3.9% Unemployment Means This For Stocks

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3.9% Unemployment Means This For Stocks

There is a whole “This is as good as it gets” argument against US stocks at the moment. On Caterpillar’s quarterly earnings call, CFO Brad Halverson said the company’s Q1’s earnings might be the “High water mark for the year”. That neatly summarizes investor concerns that it’s all downhill from here.

The same meme applies to Friday’s Employment Situation Report, with its 3.9% unemployment rate. That figure is the lowest since December 2000 and the only better reading (3.8%) during that economic cycle was in April 2000. Any comparison to the year 2000 is not the foundation of a bull case for US equities, so how much of a concern should this latest report be to investors?

There is good information on US employment back to 1948, so here are some data points that frame the current environment against prior periods:

  • There have actually been two post-World War II timeframes with noticeably lower US unemployment than today’s levels. They occurred in 1952-1953 (2.5% to 3.0%) and 1968-1967 (3.4% to 3.5%). These were the result of large scale US military action in Korea and Vietnam, however, making these periods non-comparable to today.
  • Post 1980, trough levels of unemployment through a business cycle have varied considerably. In 1980s, the lows were 5.0% (March 1989). The 1990s cycle bottomed at the previously mentioned 3.8% in April 2000. The last cycle lows were in April 2007 at 4.4%.

We often hear that unemployment is a “Lagging” indicator in comparison to “leading” nature of US equities, but the truth is more nuanced. For example:

  • From March 1989 – June 1990 monthly measures of US unemployment ranged tightly around 5.2% to 5.4%, at levels not seen since the Vietnam War.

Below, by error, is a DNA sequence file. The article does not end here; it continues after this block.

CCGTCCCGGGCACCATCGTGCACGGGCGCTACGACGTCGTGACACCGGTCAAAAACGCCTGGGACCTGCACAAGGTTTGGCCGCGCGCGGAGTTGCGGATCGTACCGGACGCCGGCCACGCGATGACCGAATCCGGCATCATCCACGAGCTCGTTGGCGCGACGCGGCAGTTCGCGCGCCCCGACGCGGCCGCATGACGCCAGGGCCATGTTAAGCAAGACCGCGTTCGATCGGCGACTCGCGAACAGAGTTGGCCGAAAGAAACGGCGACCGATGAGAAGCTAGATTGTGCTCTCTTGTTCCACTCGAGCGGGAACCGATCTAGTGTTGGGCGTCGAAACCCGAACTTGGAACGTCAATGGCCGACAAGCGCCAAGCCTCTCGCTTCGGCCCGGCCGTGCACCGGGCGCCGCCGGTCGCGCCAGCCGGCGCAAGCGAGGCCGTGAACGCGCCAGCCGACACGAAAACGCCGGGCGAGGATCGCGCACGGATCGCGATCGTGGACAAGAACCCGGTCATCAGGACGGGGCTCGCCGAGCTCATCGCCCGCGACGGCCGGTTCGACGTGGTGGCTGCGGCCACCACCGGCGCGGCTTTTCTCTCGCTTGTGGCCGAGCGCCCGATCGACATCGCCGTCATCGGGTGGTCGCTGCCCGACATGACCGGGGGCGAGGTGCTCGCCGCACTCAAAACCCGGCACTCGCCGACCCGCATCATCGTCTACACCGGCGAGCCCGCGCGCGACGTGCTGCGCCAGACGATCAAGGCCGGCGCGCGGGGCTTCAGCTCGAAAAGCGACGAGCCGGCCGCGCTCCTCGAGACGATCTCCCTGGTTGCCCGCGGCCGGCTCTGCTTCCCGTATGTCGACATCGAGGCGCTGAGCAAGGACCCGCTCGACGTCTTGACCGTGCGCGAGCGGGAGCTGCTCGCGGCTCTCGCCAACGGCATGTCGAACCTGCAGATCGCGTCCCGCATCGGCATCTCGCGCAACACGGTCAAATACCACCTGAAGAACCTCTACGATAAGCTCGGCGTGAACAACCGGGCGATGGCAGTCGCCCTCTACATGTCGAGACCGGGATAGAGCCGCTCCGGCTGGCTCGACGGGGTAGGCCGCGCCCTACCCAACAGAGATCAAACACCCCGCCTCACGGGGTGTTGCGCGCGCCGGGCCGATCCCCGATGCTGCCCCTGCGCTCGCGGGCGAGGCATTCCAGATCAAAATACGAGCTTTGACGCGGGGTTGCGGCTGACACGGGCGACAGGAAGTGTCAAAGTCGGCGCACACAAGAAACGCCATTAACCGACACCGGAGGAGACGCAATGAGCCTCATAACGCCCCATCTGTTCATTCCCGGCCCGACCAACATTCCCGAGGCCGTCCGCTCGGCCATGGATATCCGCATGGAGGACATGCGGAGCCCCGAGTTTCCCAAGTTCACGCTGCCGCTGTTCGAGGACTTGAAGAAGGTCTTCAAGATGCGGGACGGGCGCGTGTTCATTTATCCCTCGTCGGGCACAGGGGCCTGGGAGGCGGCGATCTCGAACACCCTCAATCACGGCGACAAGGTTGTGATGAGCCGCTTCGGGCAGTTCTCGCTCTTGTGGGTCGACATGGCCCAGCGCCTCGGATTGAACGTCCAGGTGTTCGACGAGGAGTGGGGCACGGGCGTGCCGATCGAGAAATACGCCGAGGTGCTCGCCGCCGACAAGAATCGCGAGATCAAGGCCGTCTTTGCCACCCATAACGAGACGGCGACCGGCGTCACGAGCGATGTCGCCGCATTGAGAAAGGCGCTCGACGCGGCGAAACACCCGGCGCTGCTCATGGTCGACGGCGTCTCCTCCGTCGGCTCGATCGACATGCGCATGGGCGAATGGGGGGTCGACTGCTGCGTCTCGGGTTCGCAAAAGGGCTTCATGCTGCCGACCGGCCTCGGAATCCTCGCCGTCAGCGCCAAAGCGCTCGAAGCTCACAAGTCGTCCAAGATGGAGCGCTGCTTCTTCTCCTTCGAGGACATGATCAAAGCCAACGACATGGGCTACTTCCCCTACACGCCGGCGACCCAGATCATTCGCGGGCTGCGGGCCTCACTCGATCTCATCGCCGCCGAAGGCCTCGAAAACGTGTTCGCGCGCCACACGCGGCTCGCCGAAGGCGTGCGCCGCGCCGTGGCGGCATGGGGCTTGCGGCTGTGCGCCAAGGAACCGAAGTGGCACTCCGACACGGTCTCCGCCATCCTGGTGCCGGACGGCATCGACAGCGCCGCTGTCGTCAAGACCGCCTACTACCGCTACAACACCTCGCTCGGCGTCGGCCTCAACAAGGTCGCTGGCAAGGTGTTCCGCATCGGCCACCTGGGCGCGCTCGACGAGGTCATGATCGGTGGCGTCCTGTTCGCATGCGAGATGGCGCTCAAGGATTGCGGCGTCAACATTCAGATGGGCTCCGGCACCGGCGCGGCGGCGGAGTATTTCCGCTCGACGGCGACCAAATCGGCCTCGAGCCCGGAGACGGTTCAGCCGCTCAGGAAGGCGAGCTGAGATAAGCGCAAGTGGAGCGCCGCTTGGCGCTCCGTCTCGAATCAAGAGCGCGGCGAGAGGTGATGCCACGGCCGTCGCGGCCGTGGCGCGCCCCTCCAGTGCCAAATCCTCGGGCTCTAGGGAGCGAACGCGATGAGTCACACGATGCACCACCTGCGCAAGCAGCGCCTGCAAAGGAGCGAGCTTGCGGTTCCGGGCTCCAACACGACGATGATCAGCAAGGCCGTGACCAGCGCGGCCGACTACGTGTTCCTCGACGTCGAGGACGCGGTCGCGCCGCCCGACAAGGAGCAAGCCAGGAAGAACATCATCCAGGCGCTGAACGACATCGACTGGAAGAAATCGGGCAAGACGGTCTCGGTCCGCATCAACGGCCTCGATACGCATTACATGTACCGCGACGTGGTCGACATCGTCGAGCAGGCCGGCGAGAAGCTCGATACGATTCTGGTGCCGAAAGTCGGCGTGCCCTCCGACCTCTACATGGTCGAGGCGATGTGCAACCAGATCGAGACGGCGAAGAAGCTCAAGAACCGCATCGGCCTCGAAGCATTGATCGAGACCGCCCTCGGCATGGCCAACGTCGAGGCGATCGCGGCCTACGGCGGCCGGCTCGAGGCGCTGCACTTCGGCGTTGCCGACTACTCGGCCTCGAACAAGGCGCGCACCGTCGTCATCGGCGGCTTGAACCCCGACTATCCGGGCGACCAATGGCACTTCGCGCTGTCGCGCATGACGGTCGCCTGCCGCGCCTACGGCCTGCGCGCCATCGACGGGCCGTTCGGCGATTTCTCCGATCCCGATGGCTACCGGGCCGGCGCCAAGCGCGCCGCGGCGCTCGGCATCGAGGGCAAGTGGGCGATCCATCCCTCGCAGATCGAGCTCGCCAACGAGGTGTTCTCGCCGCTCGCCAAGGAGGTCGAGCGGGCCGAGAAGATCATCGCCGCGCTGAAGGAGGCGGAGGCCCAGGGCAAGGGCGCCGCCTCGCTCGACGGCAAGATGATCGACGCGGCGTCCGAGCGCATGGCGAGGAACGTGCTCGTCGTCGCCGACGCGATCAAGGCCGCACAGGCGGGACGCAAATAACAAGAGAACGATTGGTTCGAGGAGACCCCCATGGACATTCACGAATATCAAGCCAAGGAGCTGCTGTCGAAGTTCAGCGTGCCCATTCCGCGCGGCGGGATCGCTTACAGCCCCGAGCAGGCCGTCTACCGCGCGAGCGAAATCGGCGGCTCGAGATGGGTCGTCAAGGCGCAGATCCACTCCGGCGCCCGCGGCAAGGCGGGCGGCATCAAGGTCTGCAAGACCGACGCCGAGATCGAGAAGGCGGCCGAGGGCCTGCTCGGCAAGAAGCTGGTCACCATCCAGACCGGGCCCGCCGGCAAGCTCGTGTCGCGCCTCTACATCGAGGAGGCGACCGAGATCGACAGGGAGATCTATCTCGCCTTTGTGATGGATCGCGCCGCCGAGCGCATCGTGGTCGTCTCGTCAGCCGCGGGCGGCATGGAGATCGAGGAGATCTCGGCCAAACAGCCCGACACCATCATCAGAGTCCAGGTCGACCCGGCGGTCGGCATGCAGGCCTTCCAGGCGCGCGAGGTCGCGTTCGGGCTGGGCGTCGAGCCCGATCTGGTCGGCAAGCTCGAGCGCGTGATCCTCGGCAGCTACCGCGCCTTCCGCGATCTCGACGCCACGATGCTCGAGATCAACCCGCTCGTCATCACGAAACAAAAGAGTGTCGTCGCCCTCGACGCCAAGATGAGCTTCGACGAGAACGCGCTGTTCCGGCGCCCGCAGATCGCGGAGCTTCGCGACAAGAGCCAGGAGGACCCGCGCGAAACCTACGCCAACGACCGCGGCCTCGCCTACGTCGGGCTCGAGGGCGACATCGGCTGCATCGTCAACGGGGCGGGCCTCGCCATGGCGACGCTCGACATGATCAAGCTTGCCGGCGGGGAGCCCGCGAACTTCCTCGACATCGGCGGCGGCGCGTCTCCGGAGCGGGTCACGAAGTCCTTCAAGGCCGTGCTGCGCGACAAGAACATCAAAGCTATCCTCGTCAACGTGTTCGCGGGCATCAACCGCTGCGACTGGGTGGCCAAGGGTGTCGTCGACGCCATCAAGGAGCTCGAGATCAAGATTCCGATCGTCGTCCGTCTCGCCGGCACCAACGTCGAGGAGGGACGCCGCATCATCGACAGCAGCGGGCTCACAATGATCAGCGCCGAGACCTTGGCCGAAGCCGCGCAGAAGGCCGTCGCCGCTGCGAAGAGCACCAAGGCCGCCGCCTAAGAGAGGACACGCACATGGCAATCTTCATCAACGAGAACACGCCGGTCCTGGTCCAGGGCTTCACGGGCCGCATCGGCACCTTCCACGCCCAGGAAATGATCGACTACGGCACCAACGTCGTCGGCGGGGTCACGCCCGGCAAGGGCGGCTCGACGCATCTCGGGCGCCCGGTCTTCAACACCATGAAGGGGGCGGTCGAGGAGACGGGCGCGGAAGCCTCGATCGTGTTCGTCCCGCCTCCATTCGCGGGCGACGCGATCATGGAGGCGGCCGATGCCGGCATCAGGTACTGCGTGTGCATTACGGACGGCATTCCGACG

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    The Iraqi invasion of Kuwait on August 2 1990 ended that streak, as oil prices spiked and economic conditions became less certain. The S&P 500, which had been treading water up to that point for the year, ended the year down 7.3%.
  • The bursting of the dot com bubble in March 2000 came nine months before the actual cycle lows for US joblessness. Those occurred in Q4 2000, at 3.9% unemployment. Recall that the S&P 500 was only down 9.0% in terms of total return for 2000, in part because the real economy continued to perform reasonably well.
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    Unemployment only breached 5% to the upside after the 9/11 attacks, and US stocks were down 11.9% in 2001 and a further 22.0% in 2002 on the back of both further dot com bubble deflation and geopolitical concerns/oil prices.
  • US stocks peaked in the last cycle on October 11th 2007, but unemployment had been stuck in a monthly band from 4.4% – 4.7% for over a year before that date. As the Financial Crisis morphed into the Great Recession, unemployment peaked at 10% in October 2009. Stocks had bottomed seven months earlier.

The upshot to all this: modern periods of exceptionally low unemployment do not automatically start the countdown clock on an eventual equity market downdraft. Rather, external factors (oil price shocks/geopolitics and financial crisis) change the outlook for labor and capital markets. For now, the source of any potential dislocation is not yet clear. When it does begin to make itself plain, unemployment and stock prices will respond. But not before.